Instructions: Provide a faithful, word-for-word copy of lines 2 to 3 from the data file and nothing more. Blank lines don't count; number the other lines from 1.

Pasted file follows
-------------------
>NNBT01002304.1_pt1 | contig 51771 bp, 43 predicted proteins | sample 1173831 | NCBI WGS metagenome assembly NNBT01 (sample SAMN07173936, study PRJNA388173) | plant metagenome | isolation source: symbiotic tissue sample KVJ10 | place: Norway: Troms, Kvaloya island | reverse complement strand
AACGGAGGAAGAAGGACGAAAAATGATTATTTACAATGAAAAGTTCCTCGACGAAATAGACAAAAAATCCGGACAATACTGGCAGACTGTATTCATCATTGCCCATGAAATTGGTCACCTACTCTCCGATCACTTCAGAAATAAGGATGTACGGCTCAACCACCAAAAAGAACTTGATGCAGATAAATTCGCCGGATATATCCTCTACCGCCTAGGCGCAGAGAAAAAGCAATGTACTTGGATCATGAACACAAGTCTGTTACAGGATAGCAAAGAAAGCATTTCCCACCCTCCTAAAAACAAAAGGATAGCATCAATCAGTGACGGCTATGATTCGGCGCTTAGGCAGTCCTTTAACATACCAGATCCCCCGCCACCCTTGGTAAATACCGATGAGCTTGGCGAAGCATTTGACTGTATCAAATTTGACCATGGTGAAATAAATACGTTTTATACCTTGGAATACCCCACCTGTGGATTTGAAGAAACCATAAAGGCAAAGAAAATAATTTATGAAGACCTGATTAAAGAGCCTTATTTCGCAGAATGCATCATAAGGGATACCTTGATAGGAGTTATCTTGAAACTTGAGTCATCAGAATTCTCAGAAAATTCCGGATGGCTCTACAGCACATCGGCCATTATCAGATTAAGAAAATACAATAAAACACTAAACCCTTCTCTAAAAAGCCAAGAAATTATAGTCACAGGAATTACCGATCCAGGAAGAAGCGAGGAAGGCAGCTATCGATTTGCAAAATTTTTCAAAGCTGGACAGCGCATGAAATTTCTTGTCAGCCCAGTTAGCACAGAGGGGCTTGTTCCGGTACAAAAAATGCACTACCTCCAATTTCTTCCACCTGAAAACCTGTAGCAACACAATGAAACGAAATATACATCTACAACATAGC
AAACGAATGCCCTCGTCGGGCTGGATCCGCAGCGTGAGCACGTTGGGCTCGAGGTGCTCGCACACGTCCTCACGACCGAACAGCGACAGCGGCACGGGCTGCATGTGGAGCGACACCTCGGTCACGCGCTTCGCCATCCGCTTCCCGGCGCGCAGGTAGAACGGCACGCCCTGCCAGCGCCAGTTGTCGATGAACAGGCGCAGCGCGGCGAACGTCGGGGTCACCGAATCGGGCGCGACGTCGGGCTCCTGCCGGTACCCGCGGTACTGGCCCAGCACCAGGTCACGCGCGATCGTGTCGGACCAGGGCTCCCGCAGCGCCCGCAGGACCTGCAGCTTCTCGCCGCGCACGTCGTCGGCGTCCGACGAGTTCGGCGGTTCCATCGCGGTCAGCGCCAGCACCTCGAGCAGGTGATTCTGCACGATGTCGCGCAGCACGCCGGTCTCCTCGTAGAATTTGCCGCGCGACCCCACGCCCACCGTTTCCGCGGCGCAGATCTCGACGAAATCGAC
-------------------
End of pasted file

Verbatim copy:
AACGGAGGAAGAAGGACGAAAAATGATTATTTACAATGAAAAGTTCCTCGACGAAATAGACAAAAAATCCGGACAATACTGGCAGACTGTATTCATCATTGCCCATGAAATTGGTCACCTACTCTCCGATCACTTCAGAAATAAGGATGTACGGCTCAACCACCAAAAAGAACTTGATGCAGATAAATTCGCCGGATATATCCTCTACCGCCTAGGCGCAGAGAAAAAGCAATGTACTTGGATCATGAACACAAGTCTGTTACAGGATAGCAAAGAAAGCATTTCCCACCCTCCTAAAAACAAAAGGATAGCATCAATCAGTGACGGCTATGATTCGGCGCTTAGGCAGTCCTTTAACATACCAGATCCCCCGCCACCCTTGGTAAATACCGATGAGCTTGGCGAAGCATTTGACTGTATCAAATTTGACCATGGTGAAATAAATACGTTTTATACCTTGGAATACCCCACCTGTGGATTTGAAGAAACCATAAAGGCAAAGAAAATAATTTATGAAGACCTGATTAAAGAGCCTTATTTCGCAGAATGCATCATAAGGGATACCTTGATAGGAGTTATCTTGAAACTTGAGTCATCAGAATTCTCAGAAAATTCCGGATGGCTCTACAGCACATCGGCCATTATCAGATTAAGAAAATACAATAAAACACTAAACCCTTCTCTAAAAAGCCAAGAAATTATAGTCACAGGAATTACCGATCCAGGAAGAAGCGAGGAAGGCAGCTATCGATTTGCAAAATTTTTCAAAGCTGGACAGCGCATGAAATTTCTTGTCAGCCCAGTTAGCACAGAGGGGCTTGTTCCGGTACAAAAAATGCACTACCTCCAATTTCTTCCACCTGAAAACCTGTAGCAACACAATGAAACGAAATATACATCTACAACATAGC
AAACGAATGCCCTCGTCGGGCTGGATCCGCAGCGTGAGCACGTTGGGCTCGAGGTGCTCGCACACGTCCTCACGACCGAACAGCGACAGCGGCACGGGCTGCATGTGGAGCGACACCTCGGTCACGCGCTTCGCCATCCGCTTCCCGGCGCGCAGGTAGAACGGCACGCCCTGCCAGCGCCAGTTGTCGATGAACAGGCGCAGCGCGGCGAACGTCGGGGTCACCGAATCGGGCGCGACGTCGGGCTCCTGCCGGTACCCGCGGTACTGGCCCAGCACCAGGTCACGCGCGATCGTGTCGGACCAGGGCTCCCGCAGCGCCCGCAGGACCTGCAGCTTCTCGCCGCGCACGTCGTCGGCGTCCGACGAGTTCGGCGGTTCCATCGCGGTCAGCGCCAGCACCTCGAGCAGGTGATTCTGCACGATGTCGCGCAGCACGCCGGTCTCCTCGTAGAATTTGCCGCGCGACCCCACGCCCACCGTTTCCGCGGCGCAGATCTCGACGAAATCGAC